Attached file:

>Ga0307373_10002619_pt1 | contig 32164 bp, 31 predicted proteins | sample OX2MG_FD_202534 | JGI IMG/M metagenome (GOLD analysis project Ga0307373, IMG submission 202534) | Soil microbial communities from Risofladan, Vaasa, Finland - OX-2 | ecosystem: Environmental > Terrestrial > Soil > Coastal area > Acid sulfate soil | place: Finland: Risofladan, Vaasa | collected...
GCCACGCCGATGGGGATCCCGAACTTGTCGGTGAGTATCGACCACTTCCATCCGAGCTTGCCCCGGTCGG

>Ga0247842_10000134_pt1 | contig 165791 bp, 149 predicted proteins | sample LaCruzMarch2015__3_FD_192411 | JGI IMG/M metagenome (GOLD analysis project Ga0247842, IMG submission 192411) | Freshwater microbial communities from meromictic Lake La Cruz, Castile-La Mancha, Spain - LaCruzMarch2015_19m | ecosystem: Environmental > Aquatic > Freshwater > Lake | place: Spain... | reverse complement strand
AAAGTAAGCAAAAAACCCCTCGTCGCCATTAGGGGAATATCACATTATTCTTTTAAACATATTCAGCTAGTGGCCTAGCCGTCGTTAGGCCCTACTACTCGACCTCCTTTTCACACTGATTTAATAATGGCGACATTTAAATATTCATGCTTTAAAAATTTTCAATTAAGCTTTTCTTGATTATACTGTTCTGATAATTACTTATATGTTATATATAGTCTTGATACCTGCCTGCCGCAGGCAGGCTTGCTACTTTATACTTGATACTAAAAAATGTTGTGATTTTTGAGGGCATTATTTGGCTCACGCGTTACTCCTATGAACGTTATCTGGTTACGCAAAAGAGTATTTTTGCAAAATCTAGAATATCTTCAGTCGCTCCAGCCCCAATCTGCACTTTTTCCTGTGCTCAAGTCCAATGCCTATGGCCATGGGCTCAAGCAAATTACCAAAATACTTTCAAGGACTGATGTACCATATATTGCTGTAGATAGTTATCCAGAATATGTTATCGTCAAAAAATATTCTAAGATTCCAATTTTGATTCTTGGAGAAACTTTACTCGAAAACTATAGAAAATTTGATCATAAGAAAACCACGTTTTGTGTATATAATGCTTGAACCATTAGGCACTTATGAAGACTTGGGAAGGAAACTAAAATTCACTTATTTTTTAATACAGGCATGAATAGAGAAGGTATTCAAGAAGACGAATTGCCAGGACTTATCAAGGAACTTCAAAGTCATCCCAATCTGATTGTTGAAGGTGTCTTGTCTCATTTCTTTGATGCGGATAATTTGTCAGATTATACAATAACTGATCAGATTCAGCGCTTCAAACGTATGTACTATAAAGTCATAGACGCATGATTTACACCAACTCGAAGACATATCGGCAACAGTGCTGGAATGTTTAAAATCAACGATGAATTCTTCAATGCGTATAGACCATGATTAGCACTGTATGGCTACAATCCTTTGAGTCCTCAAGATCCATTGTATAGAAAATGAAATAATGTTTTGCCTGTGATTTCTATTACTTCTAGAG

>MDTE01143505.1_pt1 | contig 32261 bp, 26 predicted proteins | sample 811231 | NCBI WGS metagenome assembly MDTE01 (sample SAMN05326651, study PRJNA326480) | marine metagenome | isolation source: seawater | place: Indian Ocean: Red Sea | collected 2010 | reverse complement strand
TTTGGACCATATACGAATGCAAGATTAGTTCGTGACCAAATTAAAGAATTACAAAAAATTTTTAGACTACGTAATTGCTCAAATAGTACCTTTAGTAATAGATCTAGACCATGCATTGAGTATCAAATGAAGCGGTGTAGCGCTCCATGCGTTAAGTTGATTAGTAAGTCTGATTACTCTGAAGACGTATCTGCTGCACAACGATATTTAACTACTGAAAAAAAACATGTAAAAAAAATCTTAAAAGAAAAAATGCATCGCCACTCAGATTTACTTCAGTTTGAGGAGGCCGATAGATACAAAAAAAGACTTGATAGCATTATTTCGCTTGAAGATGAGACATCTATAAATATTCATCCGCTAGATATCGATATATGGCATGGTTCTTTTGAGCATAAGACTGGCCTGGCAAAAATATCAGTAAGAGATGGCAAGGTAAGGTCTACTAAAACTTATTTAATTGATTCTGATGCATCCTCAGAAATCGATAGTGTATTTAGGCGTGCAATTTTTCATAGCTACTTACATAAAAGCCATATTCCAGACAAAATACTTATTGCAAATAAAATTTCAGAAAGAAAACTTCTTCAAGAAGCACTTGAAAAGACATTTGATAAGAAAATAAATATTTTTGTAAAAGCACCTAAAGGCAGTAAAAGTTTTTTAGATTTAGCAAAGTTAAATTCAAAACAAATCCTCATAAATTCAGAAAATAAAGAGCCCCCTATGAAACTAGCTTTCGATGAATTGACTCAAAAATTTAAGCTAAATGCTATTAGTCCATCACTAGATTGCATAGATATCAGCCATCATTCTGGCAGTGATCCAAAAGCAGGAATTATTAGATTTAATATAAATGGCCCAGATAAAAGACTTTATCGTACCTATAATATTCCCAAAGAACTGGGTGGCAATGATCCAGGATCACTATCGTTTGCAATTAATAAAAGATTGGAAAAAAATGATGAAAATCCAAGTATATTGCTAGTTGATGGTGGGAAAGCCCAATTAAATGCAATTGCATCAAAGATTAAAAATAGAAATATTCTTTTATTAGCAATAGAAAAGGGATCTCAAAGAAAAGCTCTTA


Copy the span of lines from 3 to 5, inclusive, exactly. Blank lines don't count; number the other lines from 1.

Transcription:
>Ga0247842_10000134_pt1 | contig 165791 bp, 149 predicted proteins | sample LaCruzMarch2015__3_FD_192411 | JGI IMG/M metagenome (GOLD analysis project Ga0247842, IMG submission 192411) | Freshwater microbial communities from meromictic Lake La Cruz, Castile-La Mancha, Spain - LaCruzMarch2015_19m | ecosystem: Environmental > Aquatic > Freshwater > Lake | place: Spain... | reverse complement strand
AAAGTAAGCAAAAAACCCCTCGTCGCCATTAGGGGAATATCACATTATTCTTTTAAACATATTCAGCTAGTGGCCTAGCCGTCGTTAGGCCCTACTACTCGACCTCCTTTTCACACTGATTTAATAATGGCGACATTTAAATATTCATGCTTTAAAAATTTTCAATTAAGCTTTTCTTGATTATACTGTTCTGATAATTACTTATATGTTATATATAGTCTTGATACCTGCCTGCCGCAGGCAGGCTTGCTACTTTATACTTGATACTAAAAAATGTTGTGATTTTTGAGGGCATTATTTGGCTCACGCGTTACTCCTATGAACGTTATCTGGTTACGCAAAAGAGTATTTTTGCAAAATCTAGAATATCTTCAGTCGCTCCAGCCCCAATCTGCACTTTTTCCTGTGCTCAAGTCCAATGCCTATGGCCATGGGCTCAAGCAAATTACCAAAATACTTTCAAGGACTGATGTACCATATATTGCTGTAGATAGTTATCCAGAATATGTTATCGTCAAAAAATATTCTAAGATTCCAATTTTGATTCTTGGAGAAACTTTACTCGAAAACTATAGAAAATTTGATCATAAGAAAACCACGTTTTGTGTATATAATGCTTGAACCATTAGGCACTTATGAAGACTTGGGAAGGAAACTAAAATTCACTTATTTTTTAATACAGGCATGAATAGAGAAGGTATTCAAGAAGACGAATTGCCAGGACTTATCAAGGAACTTCAAAGTCATCCCAATCTGATTGTTGAAGGTGTCTTGTCTCATTTCTTTGATGCGGATAATTTGTCAGATTATACAATAACTGATCAGATTCAGCGCTTCAAACGTATGTACTATAAAGTCATAGACGCATGATTTACACCAACTCGAAGACATATCGGCAACAGTGCTGGAATGTTTAAAATCAACGATGAATTCTTCAATGCGTATAGACCATGATTAGCACTGTATGGCTACAATCCTTTGAGTCCTCAAGATCCATTGTATAGAAAATGAAATAATGTTTTGCCTGTGATTTCTATTACTTCTAGAG

>MDTE01143505.1_pt1 | contig 32261 bp, 26 predicted proteins | sample 811231 | NCBI WGS metagenome assembly MDTE01 (sample SAMN05326651, study PRJNA326480) | marine metagenome | isolation source: seawater | place: Indian Ocean: Red Sea | collected 2010 | reverse complement strand